February 2015 – February 2016
Research Project: “The Historical Pattern of Migration: Korean Chinese and Mexican Migration to the US”
Biography: DongGen Rui is an associate professor at Pukyong National University in South Korea. He is studying the historical pattern of migration that shows human experience from the comparative perspective. DongGen received his BA and MA in China and his Ph. D in Sociology from Korea University in Korea. He is a South Korea Sociologist at Pukyong National University. Research and publications have included the study of the transnational labor market and ethnic community making process in China and Korea. He has received research grants from the Pukyong National University.
Visiting Graduate Students
|Yuching Julia Cheng (Taiwan)
February 2014 – August 2015
Research Project: “Racial Formation within Immigrant Families: How Married Children of Immigrants Rearticulate the Meanings of Race and Ethnicity”
Biography: Yuching Julia Cheng is a Ph.D. candidate in Sociology from the University at Albany, SUNY. Her research interests involve race and ethnicity, immigration, transnationalism, Asian and Asian American studies, gender and family, and Chinese diaspora. In addition to her dissertation research, she is working on a paper examining the effect of immigration law on the transnational mobility of Chinese migrants in the global south. She has recently published a literature review article in Sociology Compass.
|Allan Colbern (United States)
May 2014 – March 2015
Research Project: “From American Slavery to Immigration: Developments in Regulating Borders, Movement, and Access to Resources”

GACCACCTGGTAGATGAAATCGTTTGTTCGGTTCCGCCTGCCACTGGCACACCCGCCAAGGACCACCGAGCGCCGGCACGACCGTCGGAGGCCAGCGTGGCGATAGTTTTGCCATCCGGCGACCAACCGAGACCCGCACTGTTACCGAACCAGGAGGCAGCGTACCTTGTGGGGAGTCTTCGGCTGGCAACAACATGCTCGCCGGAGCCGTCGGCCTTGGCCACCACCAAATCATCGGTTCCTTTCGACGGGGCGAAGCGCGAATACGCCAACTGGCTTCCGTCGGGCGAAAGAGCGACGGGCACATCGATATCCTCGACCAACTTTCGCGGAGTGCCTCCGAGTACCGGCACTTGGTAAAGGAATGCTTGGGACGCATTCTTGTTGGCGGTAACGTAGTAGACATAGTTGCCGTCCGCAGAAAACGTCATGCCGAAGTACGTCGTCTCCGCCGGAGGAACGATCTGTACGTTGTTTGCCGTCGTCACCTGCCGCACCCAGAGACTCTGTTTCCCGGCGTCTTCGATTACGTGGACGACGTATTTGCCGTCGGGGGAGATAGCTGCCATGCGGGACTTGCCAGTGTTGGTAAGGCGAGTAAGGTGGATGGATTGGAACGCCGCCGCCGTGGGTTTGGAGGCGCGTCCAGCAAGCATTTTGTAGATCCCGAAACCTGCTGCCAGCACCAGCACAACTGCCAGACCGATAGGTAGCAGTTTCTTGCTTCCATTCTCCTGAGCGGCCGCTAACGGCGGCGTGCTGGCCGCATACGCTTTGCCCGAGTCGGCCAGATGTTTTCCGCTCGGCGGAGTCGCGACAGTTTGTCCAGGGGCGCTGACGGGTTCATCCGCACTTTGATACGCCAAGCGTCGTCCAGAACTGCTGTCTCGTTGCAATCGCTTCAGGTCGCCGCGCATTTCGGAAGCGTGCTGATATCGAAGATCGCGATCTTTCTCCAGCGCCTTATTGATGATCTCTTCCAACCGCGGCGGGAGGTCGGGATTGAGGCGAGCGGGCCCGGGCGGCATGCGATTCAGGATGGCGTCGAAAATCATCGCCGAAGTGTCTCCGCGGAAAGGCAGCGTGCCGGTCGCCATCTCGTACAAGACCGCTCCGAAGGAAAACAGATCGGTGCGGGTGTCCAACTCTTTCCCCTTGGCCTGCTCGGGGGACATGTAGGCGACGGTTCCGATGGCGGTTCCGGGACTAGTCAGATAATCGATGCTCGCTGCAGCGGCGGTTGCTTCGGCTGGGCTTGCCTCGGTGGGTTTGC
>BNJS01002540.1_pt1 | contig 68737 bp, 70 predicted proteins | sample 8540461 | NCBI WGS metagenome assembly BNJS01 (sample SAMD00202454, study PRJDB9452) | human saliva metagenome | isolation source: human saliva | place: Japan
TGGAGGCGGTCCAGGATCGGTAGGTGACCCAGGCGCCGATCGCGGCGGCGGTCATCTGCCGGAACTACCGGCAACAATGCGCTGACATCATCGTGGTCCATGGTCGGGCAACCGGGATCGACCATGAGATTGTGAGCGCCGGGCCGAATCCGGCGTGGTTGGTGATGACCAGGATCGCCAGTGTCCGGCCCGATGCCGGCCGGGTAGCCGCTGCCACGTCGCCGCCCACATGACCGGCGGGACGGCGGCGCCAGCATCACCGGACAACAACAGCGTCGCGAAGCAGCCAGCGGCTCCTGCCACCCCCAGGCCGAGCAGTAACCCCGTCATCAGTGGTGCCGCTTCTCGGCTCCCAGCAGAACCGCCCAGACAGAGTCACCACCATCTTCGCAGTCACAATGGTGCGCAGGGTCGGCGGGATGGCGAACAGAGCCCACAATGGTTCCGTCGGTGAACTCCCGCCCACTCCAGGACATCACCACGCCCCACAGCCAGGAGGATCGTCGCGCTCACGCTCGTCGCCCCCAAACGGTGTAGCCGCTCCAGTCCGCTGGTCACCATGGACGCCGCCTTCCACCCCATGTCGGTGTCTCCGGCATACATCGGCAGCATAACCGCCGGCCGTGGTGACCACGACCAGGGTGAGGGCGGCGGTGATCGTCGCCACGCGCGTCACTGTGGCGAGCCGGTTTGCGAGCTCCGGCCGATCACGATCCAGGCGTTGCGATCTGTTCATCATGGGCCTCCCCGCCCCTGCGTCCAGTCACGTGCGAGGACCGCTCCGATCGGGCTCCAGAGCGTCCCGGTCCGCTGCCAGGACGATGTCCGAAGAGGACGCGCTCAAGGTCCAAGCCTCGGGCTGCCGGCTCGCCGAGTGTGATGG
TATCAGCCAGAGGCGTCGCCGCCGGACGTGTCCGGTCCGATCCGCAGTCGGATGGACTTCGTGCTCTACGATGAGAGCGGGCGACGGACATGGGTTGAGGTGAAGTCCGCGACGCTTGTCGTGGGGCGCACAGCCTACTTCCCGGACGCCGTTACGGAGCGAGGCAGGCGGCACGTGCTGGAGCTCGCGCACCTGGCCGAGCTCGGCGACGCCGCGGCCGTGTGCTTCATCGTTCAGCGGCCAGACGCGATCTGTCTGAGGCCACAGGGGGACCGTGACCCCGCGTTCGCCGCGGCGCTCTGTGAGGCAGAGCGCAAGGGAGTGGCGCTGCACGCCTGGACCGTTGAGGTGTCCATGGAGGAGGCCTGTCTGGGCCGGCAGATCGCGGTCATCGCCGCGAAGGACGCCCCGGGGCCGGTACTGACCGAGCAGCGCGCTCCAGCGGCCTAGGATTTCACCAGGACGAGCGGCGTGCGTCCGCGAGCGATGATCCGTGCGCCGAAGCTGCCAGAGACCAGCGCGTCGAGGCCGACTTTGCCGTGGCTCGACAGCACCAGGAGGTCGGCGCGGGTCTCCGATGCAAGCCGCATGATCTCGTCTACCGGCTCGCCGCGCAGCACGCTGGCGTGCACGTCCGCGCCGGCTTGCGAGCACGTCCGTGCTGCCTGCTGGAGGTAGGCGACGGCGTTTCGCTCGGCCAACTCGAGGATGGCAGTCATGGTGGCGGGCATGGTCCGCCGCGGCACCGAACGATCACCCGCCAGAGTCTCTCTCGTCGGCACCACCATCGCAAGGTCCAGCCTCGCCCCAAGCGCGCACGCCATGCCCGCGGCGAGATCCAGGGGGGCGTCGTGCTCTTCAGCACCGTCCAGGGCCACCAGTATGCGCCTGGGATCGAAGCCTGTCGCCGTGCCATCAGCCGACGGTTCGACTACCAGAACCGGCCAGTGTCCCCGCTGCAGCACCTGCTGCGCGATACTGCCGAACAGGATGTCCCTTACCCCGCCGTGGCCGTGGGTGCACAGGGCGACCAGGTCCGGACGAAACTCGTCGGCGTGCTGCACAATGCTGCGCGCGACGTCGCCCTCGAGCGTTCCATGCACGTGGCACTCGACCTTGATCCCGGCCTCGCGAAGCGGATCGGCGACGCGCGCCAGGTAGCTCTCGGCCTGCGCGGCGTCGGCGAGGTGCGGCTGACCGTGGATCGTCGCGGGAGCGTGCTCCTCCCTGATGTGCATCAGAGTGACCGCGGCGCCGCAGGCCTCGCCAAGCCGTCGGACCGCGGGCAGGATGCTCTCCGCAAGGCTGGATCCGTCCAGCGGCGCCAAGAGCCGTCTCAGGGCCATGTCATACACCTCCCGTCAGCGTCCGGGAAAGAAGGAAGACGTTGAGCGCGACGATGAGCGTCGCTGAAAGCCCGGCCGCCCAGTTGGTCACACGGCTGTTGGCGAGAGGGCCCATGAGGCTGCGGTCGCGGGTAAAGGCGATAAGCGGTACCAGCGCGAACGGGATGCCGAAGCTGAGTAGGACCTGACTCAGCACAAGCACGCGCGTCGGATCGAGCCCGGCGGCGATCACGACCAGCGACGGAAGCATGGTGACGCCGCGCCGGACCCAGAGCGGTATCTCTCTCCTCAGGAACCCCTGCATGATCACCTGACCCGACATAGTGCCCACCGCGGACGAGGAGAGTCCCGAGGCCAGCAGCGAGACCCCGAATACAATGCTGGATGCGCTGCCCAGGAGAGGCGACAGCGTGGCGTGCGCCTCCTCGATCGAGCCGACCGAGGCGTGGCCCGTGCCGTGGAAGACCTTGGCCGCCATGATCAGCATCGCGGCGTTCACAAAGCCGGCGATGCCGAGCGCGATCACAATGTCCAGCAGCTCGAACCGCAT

Biography: Allan Colbern is a Ph.D. Candidate in the Department of Political Science at the University of California, Riverside. His dissertation, “From American Slavery to Immigration: Developments in Regulating Borders, Movement, and Access to Resources,” analyzes the political development of American immigration law over time, by exploring developments in regulatory power over movement (entry/exit and internal movement) and access to residency, labor and public resources. Highlighting a range of identity documents throughout American history (slave and freedmen passes, early passport and visa policies, and state driver licenses and city ID cards today), his dissertation argues that these travel documents and legal restrictions are not only functionally related to one another, but they also reflect developments in American federalism, state capacity, political economy, race and ethnicity. His dissertation is divided into two parts. Part I argues that early slavery law established America’s earliest comprehensive de facto immigration law through state and municipal governments, including laws restricting international and inter-state entry/exit as well as powers to define black (slave and freedmen) legal status and deport blacks. Part II builds a historical comparison between antebellum northern free states’ regulations over blacks (1780-1865) and contemporary states’ regulations over immigrants (1986-Today). By placing contemporary immigration law, particularly highlighting increased state and municipal legal dimensions to immigration law, his dissertation contributes an original account for how regulatory power over entry, movement, and access to resources developed at local and state levels during the antebellum period through laws regulating both slaves and freedmen in the slave south and free north. His dissertation also explores the role of American federalism for the development of regulatory power, analyzing contests between federal, state, and municipal government over time.